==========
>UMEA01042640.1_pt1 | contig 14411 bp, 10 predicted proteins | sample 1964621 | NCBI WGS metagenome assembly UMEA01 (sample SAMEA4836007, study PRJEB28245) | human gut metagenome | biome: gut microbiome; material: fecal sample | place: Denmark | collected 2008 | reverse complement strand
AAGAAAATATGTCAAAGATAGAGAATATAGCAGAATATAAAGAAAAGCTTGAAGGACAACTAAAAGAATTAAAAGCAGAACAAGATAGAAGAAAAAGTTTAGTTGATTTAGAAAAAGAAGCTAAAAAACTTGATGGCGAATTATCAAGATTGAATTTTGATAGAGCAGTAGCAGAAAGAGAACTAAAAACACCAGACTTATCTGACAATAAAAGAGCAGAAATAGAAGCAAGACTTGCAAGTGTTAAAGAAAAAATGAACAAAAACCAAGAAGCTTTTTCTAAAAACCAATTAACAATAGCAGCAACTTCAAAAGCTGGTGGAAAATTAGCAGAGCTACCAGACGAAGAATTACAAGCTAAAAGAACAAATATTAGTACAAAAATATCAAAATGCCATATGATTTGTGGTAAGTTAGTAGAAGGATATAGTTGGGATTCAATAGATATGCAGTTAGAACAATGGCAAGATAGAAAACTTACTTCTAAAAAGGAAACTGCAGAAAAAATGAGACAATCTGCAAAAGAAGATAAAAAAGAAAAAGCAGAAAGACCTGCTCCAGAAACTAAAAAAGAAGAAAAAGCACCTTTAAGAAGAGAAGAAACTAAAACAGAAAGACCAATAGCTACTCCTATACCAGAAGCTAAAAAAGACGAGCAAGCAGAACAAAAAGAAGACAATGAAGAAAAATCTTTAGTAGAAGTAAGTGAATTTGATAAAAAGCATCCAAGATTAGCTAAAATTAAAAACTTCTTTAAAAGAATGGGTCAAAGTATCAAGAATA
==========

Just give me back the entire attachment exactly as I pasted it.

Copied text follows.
>UMEA01042640.1_pt1 | contig 14411 bp, 10 predicted proteins | sample 1964621 | NCBI WGS metagenome assembly UMEA01 (sample SAMEA4836007, study PRJEB28245) | human gut metagenome | biome: gut microbiome; material: fecal sample | place: Denmark | collected 2008 | reverse complement strand
AAGAAAATATGTCAAAGATAGAGAATATAGCAGAATATAAAGAAAAGCTTGAAGGACAACTAAAAGAATTAAAAGCAGAACAAGATAGAAGAAAAAGTTTAGTTGATTTAGAAAAAGAAGCTAAAAAACTTGATGGCGAATTATCAAGATTGAATTTTGATAGAGCAGTAGCAGAAAGAGAACTAAAAACACCAGACTTATCTGACAATAAAAGAGCAGAAATAGAAGCAAGACTTGCAAGTGTTAAAGAAAAAATGAACAAAAACCAAGAAGCTTTTTCTAAAAACCAATTAACAATAGCAGCAACTTCAAAAGCTGGTGGAAAATTAGCAGAGCTACCAGACGAAGAATTACAAGCTAAAAGAACAAATATTAGTACAAAAATATCAAAATGCCATATGATTTGTGGTAAGTTAGTAGAAGGATATAGTTGGGATTCAATAGATATGCAGTTAGAACAATGGCAAGATAGAAAACTTACTTCTAAAAAGGAAACTGCAGAAAAAATGAGACAATCTGCAAAAGAAGATAAAAAAGAAAAAGCAGAAAGACCTGCTCCAGAAACTAAAAAAGAAGAAAAAGCACCTTTAAGAAGAGAAGAAACTAAAACAGAAAGACCAATAGCTACTCCTATACCAGAAGCTAAAAAAGACGAGCAAGCAGAACAAAAAGAAGACAATGAAGAAAAATCTTTAGTAGAAGTAAGTGAATTTGATAAAAAGCATCCAAGATTAGCTAAAATTAAAAACTTCTTTAAAAGAATGGGTCAAAGTATCAAGAATA